Art / Design
For the love of contradictions
A new Swedish/Belgian exhibition can be seen as an ode to the European heritage of textile craft.
12 Dec 2022

In 2021, Swedish designer Sizar Alexis showed his Lahmu collection, as part of the Discovered exhibition in London 2021, asking designers to make an object totally in wood and inspired by the experience of living and working in isolation. His two sculptural furniture pieces work either as seating pieces or relief table pieces, referring to a bunker as a place for protection. He now joins forces with his sister, Sinar Alexis, for the launch of the Ousia collection, consisting of a chair and a stool inspired by the furniture of the Mesopotamia civilization. 

The new line is presented in a new duo show, common/un/common, at Gallery Atelier Ecru in Gent, Belgium, together with Belgian textile designer Nathalie Van der Massen, whose work explores the sensitivity for natural materials, surface, and technicality. For this exhibition, she’s created new works in which her own hand is even more visible. It results in experimental and poetic designs in the middle of a work of art, a sculpture, and a crafted textile work. Tactility remains central while she also plays with colours — hard and soft — and textures, matt and glossy. Her work can also be seen as an ode to the Belgian and European heritage of textile craft — away from the fleetingness of our times, reaffirming the value of an age-old, time- and labour-intensive craft.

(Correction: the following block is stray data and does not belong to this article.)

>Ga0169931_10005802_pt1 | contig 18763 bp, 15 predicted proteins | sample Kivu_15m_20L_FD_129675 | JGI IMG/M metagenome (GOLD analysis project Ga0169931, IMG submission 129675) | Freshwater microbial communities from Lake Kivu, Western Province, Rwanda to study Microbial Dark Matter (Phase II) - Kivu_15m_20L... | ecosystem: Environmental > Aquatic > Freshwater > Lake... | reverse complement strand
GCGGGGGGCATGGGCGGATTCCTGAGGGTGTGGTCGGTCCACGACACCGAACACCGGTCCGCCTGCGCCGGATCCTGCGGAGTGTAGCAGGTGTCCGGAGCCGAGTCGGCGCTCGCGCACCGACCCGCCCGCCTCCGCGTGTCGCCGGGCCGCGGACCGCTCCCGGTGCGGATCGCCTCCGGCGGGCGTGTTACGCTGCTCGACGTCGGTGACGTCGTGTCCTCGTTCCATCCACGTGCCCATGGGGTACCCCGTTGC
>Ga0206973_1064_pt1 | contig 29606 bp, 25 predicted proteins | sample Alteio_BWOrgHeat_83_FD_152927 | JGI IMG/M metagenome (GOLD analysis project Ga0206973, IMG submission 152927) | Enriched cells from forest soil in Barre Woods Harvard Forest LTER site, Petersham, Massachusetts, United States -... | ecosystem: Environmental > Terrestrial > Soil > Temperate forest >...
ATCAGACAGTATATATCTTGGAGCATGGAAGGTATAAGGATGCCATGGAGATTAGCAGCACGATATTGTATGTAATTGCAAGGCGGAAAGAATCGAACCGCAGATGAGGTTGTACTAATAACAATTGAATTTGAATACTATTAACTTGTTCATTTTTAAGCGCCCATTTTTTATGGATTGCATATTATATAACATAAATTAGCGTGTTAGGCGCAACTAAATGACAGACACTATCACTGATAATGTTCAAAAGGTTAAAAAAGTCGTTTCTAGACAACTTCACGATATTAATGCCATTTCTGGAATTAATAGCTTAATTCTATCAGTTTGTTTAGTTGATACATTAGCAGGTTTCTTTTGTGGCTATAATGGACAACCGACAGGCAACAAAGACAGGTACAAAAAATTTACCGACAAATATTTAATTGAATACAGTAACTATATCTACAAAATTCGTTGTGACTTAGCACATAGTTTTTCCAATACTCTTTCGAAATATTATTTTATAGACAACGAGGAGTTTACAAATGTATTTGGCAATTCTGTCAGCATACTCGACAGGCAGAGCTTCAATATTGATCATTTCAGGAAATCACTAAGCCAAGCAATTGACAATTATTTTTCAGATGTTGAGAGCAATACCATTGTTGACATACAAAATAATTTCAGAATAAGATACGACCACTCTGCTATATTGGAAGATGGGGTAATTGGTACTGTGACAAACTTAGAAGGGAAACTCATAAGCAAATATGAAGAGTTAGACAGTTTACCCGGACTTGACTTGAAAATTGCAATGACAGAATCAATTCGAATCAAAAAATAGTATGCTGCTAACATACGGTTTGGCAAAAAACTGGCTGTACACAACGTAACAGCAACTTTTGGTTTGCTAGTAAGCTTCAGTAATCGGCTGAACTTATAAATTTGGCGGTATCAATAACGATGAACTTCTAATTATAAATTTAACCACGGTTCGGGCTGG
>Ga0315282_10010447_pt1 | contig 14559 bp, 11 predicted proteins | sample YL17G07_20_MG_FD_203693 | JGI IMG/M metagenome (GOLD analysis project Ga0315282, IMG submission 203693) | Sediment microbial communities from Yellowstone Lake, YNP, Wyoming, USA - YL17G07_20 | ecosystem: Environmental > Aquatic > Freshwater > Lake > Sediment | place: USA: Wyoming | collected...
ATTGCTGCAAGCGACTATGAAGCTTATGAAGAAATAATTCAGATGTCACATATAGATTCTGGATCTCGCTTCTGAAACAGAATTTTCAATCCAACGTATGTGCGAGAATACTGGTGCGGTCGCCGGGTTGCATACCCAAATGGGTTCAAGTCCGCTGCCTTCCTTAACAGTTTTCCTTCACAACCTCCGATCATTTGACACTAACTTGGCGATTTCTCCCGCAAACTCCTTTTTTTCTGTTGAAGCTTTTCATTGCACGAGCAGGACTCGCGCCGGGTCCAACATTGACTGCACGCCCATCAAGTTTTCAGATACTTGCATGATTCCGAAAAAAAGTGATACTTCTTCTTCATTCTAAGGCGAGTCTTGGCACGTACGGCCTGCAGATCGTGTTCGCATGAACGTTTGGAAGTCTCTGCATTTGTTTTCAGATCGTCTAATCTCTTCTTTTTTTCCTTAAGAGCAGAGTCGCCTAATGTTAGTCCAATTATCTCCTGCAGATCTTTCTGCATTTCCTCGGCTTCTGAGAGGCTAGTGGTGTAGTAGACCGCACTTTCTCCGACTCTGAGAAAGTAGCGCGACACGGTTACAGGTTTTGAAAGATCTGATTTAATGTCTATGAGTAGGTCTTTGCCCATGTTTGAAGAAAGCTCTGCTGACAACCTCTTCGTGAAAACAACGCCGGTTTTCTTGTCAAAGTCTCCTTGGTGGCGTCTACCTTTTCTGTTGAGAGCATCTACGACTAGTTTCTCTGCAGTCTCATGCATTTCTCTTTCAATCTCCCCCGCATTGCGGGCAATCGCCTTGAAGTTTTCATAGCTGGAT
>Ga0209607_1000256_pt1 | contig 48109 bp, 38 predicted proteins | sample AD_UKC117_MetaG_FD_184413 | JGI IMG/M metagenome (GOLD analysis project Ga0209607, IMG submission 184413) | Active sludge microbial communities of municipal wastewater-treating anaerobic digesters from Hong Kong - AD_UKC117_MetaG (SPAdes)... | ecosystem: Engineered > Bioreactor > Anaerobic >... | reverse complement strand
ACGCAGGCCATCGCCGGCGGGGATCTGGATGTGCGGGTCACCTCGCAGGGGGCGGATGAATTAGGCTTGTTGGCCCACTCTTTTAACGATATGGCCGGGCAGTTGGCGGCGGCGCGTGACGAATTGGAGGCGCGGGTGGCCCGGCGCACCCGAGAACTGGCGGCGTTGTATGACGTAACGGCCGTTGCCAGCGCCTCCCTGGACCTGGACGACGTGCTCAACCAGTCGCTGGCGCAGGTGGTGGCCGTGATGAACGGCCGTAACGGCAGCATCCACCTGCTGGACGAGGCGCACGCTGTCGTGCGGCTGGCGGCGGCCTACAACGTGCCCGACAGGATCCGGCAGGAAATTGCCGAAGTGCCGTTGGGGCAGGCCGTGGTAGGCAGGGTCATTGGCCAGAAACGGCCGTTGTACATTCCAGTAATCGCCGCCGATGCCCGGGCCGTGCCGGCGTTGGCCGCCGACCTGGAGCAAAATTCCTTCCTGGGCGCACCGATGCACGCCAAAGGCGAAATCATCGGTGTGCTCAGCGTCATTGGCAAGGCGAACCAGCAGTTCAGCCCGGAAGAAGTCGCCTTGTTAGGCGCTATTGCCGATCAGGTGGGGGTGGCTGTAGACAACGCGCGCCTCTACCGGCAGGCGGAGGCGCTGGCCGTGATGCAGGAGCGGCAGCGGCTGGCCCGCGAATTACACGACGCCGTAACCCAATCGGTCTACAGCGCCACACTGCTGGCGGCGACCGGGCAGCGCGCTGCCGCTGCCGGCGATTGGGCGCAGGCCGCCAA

For the exhibition, one of the Alexis siblings’ chairs is also covered with one of Van der Massen’s textile works (pictured above, left), overlaying on it and giving it almost an extra skin or armour. The result is a piece full of contradictions — black and white, sculptural yet fragile. According to the three designers, the new work can be seen as a contemporary interpretation of a traditional utensil, the thrones of ancient Mesopotamia. In Mesopotamia’s civilisation, the throne, or kursi, symbolised the divine or its representative — such as a king — which meant that only people in authority were entitled to it.